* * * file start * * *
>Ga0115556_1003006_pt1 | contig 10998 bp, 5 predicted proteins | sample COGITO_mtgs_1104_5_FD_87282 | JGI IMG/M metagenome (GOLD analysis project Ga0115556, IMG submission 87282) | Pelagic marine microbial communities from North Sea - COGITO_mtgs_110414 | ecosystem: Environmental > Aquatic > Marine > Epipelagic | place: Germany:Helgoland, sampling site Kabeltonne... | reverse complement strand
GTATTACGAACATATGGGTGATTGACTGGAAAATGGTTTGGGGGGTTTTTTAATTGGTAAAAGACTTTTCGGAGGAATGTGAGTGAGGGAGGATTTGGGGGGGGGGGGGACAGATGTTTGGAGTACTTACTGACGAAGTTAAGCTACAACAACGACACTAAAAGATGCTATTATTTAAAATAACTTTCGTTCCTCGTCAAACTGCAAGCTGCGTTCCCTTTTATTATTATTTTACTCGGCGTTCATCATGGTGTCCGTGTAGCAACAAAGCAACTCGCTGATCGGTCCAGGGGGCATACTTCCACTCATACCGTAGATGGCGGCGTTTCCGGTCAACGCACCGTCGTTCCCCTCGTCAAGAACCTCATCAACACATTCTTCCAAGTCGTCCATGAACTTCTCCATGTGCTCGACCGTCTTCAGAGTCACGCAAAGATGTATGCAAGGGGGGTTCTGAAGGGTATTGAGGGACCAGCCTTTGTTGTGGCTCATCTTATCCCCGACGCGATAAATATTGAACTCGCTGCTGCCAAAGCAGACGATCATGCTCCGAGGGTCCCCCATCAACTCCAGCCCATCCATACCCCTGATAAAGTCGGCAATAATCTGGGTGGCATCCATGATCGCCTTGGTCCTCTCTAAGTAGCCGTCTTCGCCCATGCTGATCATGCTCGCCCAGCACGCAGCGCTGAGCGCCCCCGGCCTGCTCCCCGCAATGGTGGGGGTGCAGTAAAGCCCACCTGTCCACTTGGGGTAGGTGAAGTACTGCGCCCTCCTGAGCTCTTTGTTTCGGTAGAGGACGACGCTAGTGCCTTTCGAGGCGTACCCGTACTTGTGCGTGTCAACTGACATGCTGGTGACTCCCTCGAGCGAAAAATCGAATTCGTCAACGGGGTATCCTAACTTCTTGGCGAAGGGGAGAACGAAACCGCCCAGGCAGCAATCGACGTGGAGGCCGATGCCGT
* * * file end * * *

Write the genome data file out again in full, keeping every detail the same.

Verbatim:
>Ga0115556_1003006_pt1 | contig 10998 bp, 5 predicted proteins | sample COGITO_mtgs_1104_5_FD_87282 | JGI IMG/M metagenome (GOLD analysis project Ga0115556, IMG submission 87282) | Pelagic marine microbial communities from North Sea - COGITO_mtgs_110414 | ecosystem: Environmental > Aquatic > Marine > Epipelagic | place: Germany:Helgoland, sampling site Kabeltonne... | reverse complement strand
GTATTACGAACATATGGGTGATTGACTGGAAAATGGTTTGGGGGGTTTTTTAATTGGTAAAAGACTTTTCGGAGGAATGTGAGTGAGGGAGGATTTGGGGGGGGGGGGGACAGATGTTTGGAGTACTTACTGACGAAGTTAAGCTACAACAACGACACTAAAAGATGCTATTATTTAAAATAACTTTCGTTCCTCGTCAAACTGCAAGCTGCGTTCCCTTTTATTATTATTTTACTCGGCGTTCATCATGGTGTCCGTGTAGCAACAAAGCAACTCGCTGATCGGTCCAGGGGGCATACTTCCACTCATACCGTAGATGGCGGCGTTTCCGGTCAACGCACCGTCGTTCCCCTCGTCAAGAACCTCATCAACACATTCTTCCAAGTCGTCCATGAACTTCTCCATGTGCTCGACCGTCTTCAGAGTCACGCAAAGATGTATGCAAGGGGGGTTCTGAAGGGTATTGAGGGACCAGCCTTTGTTGTGGCTCATCTTATCCCCGACGCGATAAATATTGAACTCGCTGCTGCCAAAGCAGACGATCATGCTCCGAGGGTCCCCCATCAACTCCAGCCCATCCATACCCCTGATAAAGTCGGCAATAATCTGGGTGGCATCCATGATCGCCTTGGTCCTCTCTAAGTAGCCGTCTTCGCCCATGCTGATCATGCTCGCCCAGCACGCAGCGCTGAGCGCCCCCGGCCTGCTCCCCGCAATGGTGGGGGTGCAGTAAAGCCCACCTGTCCACTTGGGGTAGGTGAAGTACTGCGCCCTCCTGAGCTCTTTGTTTCGGTAGAGGACGACGCTAGTGCCTTTCGAGGCGTACCCGTACTTGTGCGTGTCAACTGACATGCTGGTGACTCCCTCGAGCGAAAAATCGAATTCGTCAACGGGGTATCCTAACTTCTTGGCGAAGGGGAGAACGAAACCGCCCAGGCAGCAATCGACGTGGAGGCCGATGCCGT